Teams may depart, athletes may disappoint, but the crowds still show up on game day

If things were different, Paul Hill would be excited about today’s Super Bowl, which pits the New Orleans Saints against the Indianapolis Colts.

Hill grew up in Las Vegas, but because the city doesn’t have an NFL team, he became, as he puts it, “a big fan” of the Colts when he was about 8.

Problem is, Hill, now 52, adopted the Baltimore Colts as his team. When the Colts fled Baltimore for Indianapolis in 1984, they stopped being his team.

“I let them go,” Hill says. “I just thought it was a raw deal, the way they just packed up and left (Baltimore) hanging. I didn’t like that at all.”

As highly paid players take the field today for the biggest single event on the American sporting calendar, consider, for a moment, the fans.

Fans who, thanks to free agency, must regularly acclimate themselves to such oddities as watching quarterback Drew Brees play today’s game in a Saints, rather than a San Diego Chargers, jersey.

Fans whose loyalty is tested every time an athletic idol cheats (hello, Mark McGwire), falls victim to creepy personal indiscretions (hello, Tiger Woods) or just turns out to be dumber than we could have imagined (hello, Gilbert Arenas).

And, even, fans who can do nothing more than grit their teeth whenever they hear their team’s nickname appended to a foreign locale (see: Colts, Lakers, Jazz, Dodgers, Cardinals, Rams, et. al.)

It’s an immutable reality of sports fans’ existence that the teams and athletes they pledge loyalty to will, at some point, find a way to let them down. Yet, like jilted lovers who haven’t quite gotten the hint, they continue being fans.

Why do they persist? In large part because being a jersey-wearing, memorabilia-collecting, ticket-buying, face-painting homer is a means of connection in a disconnected world.

Fans identify with a team “because they are an extension of us,” explains Kurt Stahura, a sport sociologist and associate professor at the University of Nevada, Las Vegas. “They’re an extension of our city or our town or our state. We identify with them. They represent us on some level.”

Note, Stahura says, the use of the pronoun “we” among fans, as in “we won” or “we kicked their butts.”

Fandom also gives license to share in a communal event with like-minded people. In the case of the Super Bowl, sports attracts an even wider audience as a social event, Stahura notes.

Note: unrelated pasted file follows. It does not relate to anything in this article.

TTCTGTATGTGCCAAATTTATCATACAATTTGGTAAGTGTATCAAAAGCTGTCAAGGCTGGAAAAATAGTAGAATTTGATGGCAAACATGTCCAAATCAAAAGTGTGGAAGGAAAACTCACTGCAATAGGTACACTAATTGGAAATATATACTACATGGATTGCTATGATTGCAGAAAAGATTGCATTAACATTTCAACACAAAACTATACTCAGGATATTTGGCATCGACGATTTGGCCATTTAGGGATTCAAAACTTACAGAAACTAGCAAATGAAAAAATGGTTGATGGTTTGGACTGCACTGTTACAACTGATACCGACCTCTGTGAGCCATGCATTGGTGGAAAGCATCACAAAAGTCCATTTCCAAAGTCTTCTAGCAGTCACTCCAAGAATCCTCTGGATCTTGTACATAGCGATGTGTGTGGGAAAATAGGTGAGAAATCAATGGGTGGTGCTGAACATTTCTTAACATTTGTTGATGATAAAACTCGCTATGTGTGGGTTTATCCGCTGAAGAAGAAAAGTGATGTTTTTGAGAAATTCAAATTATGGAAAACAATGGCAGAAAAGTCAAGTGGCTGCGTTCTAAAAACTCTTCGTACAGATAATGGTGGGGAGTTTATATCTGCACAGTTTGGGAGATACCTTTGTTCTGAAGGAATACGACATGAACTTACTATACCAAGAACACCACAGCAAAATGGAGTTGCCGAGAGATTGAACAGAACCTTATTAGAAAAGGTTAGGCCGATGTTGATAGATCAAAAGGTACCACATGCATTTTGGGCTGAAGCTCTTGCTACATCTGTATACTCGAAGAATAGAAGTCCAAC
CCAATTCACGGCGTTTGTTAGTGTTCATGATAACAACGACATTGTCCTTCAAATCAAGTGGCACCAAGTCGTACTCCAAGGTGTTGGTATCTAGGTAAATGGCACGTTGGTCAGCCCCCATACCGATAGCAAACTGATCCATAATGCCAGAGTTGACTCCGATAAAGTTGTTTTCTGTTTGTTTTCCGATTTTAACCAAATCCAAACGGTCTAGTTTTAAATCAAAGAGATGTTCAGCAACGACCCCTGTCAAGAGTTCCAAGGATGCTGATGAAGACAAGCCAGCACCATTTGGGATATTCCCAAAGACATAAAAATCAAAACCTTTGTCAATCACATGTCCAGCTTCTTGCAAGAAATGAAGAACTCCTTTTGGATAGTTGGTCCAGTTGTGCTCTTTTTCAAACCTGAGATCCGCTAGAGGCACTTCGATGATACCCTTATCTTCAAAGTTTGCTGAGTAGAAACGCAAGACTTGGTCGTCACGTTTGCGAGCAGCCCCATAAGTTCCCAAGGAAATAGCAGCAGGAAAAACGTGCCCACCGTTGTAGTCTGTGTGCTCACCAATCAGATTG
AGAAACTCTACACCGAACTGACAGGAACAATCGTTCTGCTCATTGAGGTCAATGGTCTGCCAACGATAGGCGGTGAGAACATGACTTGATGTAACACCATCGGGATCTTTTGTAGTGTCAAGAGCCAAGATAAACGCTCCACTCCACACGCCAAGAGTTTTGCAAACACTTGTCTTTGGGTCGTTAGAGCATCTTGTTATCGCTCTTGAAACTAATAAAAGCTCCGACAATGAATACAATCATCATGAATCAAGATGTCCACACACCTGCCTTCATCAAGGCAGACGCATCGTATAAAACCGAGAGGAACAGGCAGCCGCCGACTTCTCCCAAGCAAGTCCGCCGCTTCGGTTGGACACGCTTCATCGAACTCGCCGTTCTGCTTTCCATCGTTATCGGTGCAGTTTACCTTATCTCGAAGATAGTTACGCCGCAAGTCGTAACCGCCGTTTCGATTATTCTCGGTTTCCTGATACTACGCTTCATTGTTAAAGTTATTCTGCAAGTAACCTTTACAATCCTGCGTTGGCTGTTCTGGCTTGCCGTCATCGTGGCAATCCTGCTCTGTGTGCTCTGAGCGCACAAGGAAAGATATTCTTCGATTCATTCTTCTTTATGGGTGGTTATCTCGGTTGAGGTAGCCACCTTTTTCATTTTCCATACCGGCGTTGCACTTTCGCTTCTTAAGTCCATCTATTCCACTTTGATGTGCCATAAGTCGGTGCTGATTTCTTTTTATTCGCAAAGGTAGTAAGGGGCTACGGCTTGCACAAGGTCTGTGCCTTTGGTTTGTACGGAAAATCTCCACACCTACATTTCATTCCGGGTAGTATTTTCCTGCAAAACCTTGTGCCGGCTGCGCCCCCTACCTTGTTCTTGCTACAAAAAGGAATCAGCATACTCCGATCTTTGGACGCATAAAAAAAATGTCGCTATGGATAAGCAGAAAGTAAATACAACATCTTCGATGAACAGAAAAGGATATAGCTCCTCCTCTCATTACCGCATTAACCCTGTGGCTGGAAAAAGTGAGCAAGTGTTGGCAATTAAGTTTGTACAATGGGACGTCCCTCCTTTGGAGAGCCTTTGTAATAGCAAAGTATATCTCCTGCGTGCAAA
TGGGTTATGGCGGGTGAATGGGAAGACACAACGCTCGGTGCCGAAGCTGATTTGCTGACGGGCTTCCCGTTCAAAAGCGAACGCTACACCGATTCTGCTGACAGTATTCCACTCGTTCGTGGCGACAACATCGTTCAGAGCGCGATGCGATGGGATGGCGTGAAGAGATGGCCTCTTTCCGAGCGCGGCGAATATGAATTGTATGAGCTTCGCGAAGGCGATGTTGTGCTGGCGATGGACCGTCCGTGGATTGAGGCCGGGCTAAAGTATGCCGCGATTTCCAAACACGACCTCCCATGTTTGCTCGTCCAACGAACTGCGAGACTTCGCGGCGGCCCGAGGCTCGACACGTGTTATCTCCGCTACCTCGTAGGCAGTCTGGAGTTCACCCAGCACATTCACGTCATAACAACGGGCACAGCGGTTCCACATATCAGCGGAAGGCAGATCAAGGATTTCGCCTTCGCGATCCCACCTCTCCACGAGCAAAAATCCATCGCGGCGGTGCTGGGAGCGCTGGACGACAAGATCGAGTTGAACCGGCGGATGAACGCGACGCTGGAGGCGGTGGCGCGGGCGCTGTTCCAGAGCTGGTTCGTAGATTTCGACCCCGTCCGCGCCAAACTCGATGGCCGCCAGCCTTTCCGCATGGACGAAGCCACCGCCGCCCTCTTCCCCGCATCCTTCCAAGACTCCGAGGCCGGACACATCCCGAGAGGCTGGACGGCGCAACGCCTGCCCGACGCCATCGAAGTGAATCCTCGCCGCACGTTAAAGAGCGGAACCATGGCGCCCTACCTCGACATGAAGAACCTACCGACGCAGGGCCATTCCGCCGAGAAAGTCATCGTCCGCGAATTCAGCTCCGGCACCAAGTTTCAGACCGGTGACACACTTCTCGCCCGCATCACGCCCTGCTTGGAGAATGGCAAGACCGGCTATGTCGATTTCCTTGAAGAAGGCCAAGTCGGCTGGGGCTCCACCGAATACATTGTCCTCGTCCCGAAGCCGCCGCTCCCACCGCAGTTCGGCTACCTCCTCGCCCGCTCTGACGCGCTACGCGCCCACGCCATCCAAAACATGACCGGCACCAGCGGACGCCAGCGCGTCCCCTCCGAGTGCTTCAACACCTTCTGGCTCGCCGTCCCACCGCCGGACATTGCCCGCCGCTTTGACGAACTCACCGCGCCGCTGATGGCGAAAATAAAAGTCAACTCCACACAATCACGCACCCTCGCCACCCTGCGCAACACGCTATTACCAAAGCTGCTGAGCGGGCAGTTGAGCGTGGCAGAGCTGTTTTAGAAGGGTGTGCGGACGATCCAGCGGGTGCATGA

It’s tempting to think that such modern-day sports-page staples as franchise moves, steroid use and athletes’ bad behavior make it harder than ever to be a fan. But try telling that to Dodgers fans who are still miffed that their team ever left Brooklyn or veteran fans who knew even back then that Mickey Mantle hoisted more drinks than most ever knew.

Still, there is a case to be made that the athletes and teams fans follow today are less connected to them than they used to be, and that the fan-team bond is the worse for it. For example, only a few decades ago, it wasn’t uncommon for NFL players to live and work during the off-season in the cities where they played, Stahura says.

“They were recognized as an extension of the community, not as mercenaries as they’ve become today,” he says. As a result, “I think people identified with them more.”

Such direct bonds between fans and athletes still exist on the scholastic level, where “the kids that are playing are representing the community and that way of life,” Stahura says. “They are symbolic of your class — the east side of town and the west side of town, people on the hill versus those on the other side of the tracks.

“I think that when you look at high school events and college events, a Friday night football game or a Saturday afternoon football game, whether schools realize it or not, is a sort of umbilical cord that attaches us to places that we identify with.”